The Bio Ceramic System is a studio experiment which was developed at IAAC by Iker Luna, under Luis Fraguada, inside the Open Thesis Fabrication programme, in the research line of Smart Union Elements. The project aims at exploring the bio receptivity of ceramics taking advantage of the porosity of the material that allows it to retain water and using natural fibres as complement elements to benefit other properties.
It is known that species, such as moss, and other organisms have the capacity to grow in diverse typologies of surfaces, in particular surfaces with high levels of moisture and acceptable PH levels. Ceramics, such as roof tiles, become suitable places for the reproduction of this organism, providing even more benefit to the material performance in terms of the thermal and acoustic parameter, not to mention, photosynthetic organisms help to improve air quality and to alleviate urban heat island effects.
[BCS] Bio Ceramic System
For the project, it’s important to understand that materials suffer different physical changes depending on the environment they’re in and also the climate conditions. Moss and other plants can also be responsible for increasing moisture levels and with temperature rise, water can significantly damage a normal ceramic piece.
Testing Material Phase 1 [TM1]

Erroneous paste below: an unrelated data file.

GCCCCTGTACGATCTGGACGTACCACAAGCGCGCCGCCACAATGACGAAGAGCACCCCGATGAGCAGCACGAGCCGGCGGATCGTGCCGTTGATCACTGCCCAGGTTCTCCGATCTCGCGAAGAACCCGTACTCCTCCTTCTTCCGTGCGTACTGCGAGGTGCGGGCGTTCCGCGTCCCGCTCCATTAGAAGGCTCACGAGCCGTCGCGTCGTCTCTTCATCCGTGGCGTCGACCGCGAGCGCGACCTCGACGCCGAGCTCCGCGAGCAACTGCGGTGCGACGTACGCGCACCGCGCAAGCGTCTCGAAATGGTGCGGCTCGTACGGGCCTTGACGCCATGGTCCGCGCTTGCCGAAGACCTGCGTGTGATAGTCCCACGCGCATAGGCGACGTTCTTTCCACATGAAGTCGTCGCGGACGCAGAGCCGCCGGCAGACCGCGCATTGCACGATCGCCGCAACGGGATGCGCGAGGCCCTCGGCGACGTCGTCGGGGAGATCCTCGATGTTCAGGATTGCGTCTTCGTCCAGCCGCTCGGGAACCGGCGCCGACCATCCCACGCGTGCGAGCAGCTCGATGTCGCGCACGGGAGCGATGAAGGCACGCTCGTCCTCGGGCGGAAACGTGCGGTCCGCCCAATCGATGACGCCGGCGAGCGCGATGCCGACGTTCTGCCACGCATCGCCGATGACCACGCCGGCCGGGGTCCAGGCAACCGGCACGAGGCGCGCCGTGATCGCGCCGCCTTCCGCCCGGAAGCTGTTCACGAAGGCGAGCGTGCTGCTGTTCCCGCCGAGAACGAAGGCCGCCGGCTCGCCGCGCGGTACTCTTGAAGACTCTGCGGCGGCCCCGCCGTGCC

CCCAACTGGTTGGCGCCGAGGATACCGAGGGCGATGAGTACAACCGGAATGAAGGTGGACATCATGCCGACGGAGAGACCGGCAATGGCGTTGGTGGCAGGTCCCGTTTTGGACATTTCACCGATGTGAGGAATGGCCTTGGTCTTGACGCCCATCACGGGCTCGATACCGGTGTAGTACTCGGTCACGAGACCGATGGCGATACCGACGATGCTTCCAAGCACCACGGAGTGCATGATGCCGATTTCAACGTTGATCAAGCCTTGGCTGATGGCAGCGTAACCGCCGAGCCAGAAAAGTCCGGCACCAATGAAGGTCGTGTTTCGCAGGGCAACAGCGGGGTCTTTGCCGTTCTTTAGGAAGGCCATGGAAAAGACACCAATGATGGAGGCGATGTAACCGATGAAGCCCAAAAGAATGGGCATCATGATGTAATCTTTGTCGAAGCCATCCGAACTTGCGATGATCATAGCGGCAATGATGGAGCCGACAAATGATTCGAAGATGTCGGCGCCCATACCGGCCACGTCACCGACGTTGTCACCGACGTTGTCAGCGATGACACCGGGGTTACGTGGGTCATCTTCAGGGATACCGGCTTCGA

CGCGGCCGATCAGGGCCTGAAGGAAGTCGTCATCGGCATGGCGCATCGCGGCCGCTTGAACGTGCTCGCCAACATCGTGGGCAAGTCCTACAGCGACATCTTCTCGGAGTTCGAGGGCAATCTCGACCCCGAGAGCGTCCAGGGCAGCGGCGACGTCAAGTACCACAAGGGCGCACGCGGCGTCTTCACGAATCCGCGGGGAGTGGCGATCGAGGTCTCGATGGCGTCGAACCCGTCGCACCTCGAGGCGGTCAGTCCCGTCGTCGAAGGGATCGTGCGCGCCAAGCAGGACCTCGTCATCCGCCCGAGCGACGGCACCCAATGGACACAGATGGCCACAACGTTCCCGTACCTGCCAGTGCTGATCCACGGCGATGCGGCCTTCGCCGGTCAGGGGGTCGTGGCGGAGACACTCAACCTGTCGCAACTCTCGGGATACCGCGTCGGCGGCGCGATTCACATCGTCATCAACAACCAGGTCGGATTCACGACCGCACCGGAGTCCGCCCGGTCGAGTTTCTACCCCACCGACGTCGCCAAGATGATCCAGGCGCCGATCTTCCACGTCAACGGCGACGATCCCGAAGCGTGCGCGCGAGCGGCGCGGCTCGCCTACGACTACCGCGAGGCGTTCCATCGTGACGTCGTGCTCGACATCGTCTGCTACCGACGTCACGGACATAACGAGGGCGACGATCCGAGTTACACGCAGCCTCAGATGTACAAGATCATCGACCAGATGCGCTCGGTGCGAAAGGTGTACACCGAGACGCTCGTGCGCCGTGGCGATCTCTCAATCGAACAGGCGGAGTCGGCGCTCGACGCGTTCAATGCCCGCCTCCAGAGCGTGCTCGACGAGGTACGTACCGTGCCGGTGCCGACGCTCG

The first phase of research was dedicated to a comprehensive framework on previous work in ceramic fields, taking into account components to test different levels of porosity and roughness. By nature of its microstructure, the traditional ceramic material can function as a buffer for both heat and moisture. The use of bentonite white clay was chosen as it has been proven that the material offers an equilibrium moisture content of 13% under 50% standard humidity conditions, whereas the equilibrium moisture content of kaolinite under the same conditions is only 0.7%.
Introducing porosity into any material will improve the thermal insulating characteristics (decreasing the conductivity) of the material. Porous materials consist of a solid matrix containing gas within the pores. Their good insulation properties are achieved due to the reduced thermal conductivity in gases, in comparison with solids or liquids. Pine sawdust was therefore incorporated in different proportions, as well as chamotte to produce a rough finish to help the growing process.
Moss growing acceleration [MGA]
Botanically speaking, mosses are non-vascular plants in the land of plant division Bryophyta. They are small (normally no more than a few centimetres tall) herbaceous (non-wooden) plans that absorb water and nutrients mainly through their leaves and harvest sunlight to create food through a process of photosynthesis. They differ from vascular plants in their lack of water-bearing xylem tracheids or vessels. As in liverworts and hornworts, the haploid gametophyte generation is the dominant phase of the lifecycle. This contrasts with the pattern in all vascular plants (seed plants and pteridophytes), where the diploid sporophyte generation is dominant. Mosses reproduce using spores, not seeds and have no flowers.